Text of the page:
Richard Matthews 26:00
Absolutely. And your example cracks me up a little bit because, like if you look at systems over the last 20 years, like one of the big things is I can’t believe he broke up with me over text and it’s like if you look at our our kids’ generation, they have their entire relationship is 100% based in texts, so it’s totally normal.
Bob Brumm 26:18
Well, it was interesting yesterday I gave some blood and they walked into the lobby and he said, Yeah, today anymore you talk to anybody and nobody’s talking to anybody, everybody sitting out here with a blue face. So or the guy was going driving past a bus stop as a kid and he said they’re all blue faced. They’re just doing this on a text. It’s like nobody’s talking anymore. Let’s get to know somebody asked somebody a question
Richard Matthews 26:42
I don’t understand it. We kick our kids outside all the time. That’s like –
Bob Brumm 26:45
Richard Matthews 26:46
__ Electronic devices and go play with the other kids have some fun, you know,
Bob Brumm 26:51
And look at you, “why?”
Richard Matthews 26:54
Well, my kids actually, it might be just something that we’ve – because we’ve done it so frequently that, they get two or three hours playing on their devices and they’re bored. And they’re like, you want to go outside and play? And that’s, I think it’s a good thing hopefully we keep that going as they get older.
Bob Brumm 27:15
Try to do that because mine are older and they would, we’d always be at a ball field, soccer field, whatever. And so they’re even now as they’re older, they’re always busy. So –
Richard Matthews 27:28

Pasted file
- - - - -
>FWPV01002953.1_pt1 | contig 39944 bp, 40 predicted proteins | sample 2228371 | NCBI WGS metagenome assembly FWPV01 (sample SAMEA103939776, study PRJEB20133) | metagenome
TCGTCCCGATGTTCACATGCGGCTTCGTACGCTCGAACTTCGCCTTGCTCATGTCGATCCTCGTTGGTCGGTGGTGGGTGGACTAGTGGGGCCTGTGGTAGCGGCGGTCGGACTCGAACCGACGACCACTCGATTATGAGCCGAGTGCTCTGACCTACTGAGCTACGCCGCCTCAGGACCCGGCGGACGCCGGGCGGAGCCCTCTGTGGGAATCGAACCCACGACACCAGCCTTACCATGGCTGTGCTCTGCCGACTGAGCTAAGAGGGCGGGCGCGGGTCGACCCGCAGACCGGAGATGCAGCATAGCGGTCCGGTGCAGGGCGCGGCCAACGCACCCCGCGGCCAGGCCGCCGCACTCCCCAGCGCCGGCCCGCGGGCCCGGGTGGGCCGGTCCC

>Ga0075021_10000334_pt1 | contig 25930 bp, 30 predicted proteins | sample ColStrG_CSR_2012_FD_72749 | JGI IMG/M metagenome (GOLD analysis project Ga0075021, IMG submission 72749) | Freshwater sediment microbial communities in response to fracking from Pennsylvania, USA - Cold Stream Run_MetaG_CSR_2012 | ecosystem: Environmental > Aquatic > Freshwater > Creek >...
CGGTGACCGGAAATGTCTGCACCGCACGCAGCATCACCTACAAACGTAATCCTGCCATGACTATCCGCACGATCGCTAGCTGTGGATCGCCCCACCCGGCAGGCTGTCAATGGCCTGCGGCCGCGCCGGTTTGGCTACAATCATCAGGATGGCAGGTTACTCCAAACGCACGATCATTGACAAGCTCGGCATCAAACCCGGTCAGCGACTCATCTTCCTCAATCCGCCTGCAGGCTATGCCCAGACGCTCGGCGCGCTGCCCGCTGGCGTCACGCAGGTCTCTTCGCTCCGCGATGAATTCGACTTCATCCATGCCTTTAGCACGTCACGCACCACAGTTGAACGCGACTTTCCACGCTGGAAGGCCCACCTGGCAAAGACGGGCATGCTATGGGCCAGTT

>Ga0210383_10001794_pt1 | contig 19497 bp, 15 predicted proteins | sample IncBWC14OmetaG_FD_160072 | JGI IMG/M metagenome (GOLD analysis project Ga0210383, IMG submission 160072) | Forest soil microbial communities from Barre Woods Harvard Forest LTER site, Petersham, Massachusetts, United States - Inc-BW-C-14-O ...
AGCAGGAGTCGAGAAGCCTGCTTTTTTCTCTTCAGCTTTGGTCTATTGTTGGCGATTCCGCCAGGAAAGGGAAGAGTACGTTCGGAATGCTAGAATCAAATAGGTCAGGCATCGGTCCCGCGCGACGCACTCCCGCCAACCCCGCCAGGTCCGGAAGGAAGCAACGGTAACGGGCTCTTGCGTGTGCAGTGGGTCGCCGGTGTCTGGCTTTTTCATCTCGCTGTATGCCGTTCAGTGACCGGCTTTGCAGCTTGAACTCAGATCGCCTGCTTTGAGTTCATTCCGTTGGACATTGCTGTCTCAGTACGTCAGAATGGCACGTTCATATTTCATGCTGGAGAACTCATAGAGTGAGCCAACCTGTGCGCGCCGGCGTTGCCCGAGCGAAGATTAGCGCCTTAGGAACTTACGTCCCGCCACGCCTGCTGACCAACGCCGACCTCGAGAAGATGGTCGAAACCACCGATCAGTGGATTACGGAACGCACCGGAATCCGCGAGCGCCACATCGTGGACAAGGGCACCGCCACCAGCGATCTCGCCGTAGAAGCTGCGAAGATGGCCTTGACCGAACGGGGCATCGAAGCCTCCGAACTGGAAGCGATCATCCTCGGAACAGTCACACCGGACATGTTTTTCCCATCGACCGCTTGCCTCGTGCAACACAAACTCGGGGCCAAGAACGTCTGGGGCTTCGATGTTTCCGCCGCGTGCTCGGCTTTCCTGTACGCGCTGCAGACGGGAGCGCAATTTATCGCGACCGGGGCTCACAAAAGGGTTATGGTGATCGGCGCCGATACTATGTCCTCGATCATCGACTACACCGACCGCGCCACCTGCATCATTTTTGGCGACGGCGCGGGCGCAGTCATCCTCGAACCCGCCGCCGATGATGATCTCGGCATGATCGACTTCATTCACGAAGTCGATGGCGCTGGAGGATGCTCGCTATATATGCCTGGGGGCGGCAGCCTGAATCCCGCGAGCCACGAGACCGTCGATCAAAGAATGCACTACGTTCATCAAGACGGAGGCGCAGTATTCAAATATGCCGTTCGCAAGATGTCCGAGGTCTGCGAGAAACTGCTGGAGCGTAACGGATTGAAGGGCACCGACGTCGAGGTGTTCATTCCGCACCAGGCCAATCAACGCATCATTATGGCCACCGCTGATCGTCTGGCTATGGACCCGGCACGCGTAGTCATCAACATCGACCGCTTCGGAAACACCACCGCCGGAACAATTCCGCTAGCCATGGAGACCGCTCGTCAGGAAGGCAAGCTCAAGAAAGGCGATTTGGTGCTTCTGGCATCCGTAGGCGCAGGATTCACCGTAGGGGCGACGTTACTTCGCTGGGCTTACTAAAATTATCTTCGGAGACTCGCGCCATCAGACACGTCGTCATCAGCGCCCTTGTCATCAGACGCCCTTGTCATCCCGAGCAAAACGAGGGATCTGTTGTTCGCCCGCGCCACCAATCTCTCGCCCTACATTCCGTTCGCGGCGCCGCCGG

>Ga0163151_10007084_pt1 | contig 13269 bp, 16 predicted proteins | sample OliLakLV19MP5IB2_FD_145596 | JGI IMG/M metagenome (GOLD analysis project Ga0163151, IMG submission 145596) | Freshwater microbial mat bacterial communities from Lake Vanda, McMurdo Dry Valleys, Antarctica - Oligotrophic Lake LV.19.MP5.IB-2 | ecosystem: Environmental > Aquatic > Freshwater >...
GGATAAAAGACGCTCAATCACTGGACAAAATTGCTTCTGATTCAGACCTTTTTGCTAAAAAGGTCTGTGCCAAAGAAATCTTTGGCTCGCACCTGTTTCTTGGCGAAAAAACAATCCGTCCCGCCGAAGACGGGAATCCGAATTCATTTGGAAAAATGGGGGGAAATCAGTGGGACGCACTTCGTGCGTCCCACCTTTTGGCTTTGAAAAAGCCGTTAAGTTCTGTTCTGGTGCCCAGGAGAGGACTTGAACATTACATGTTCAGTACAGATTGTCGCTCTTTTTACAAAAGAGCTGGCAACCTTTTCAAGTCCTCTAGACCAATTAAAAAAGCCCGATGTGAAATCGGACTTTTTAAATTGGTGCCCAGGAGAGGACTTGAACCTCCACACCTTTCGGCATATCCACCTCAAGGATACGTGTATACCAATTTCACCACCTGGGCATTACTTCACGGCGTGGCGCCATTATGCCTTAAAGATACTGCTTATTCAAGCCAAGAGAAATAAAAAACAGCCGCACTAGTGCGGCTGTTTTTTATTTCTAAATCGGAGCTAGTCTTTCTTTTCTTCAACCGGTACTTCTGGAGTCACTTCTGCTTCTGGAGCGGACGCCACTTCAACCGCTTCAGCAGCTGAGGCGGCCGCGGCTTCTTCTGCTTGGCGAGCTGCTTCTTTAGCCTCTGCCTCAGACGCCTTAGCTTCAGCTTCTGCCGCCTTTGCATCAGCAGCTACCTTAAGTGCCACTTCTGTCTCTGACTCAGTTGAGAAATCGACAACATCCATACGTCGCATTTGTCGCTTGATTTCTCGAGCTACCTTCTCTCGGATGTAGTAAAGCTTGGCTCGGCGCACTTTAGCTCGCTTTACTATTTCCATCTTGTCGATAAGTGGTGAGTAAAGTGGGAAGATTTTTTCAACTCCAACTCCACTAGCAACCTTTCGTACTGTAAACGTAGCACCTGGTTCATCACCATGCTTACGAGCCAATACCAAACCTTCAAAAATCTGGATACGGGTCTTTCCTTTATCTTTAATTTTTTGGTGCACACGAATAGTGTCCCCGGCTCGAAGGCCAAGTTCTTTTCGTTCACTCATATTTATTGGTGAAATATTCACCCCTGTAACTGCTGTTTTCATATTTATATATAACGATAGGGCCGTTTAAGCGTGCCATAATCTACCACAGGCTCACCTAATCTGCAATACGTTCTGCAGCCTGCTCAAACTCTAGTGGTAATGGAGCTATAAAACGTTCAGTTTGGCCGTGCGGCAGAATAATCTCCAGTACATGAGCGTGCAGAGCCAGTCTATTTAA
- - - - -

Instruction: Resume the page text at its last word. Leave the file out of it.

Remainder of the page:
That makes a lot of sense. You have teens?
Bob Brumm 27:33
I have one teen left. He’s 17. And then my other one, ____ one up from that is 21 and a 22-year old.
Richard Matthews 27:41
Nice. You got any grandkids yet? Because I was about 22. And I had my first one.
Bob Brumm 27:47
No. I’m okay with it. All in due time.
Richard Matthews 27:53
They had plenty of time. I just wanted to be young, when I was when I had kids. So yeah, and I wanted to be on with them. If that makes sense.
Bob Brumm 28:03
Good for you.
Richard Matthews 28:05
So my next question for you is more on the practical side of actually running a business where you speak regularly. We call this our Hero’s tool belt, right? Maybe you have a big magical hammer like Thor, a bulletproof vest, like your neighborhood police officer. Maybe just really love how Evernote helps you organize your thoughts. What I’m curious about is like, what’s a practical tool that you couldn’t live without today in managing your business? Especially for? Like, I don’t know, a lot of people are really familiar with how the speaking business works, but how do you manage leads? And how do you make sure that you’re getting in front of enough stages and actually pulling in revenue from that business? What are some of the tools that make that happen that you couldn’t live without?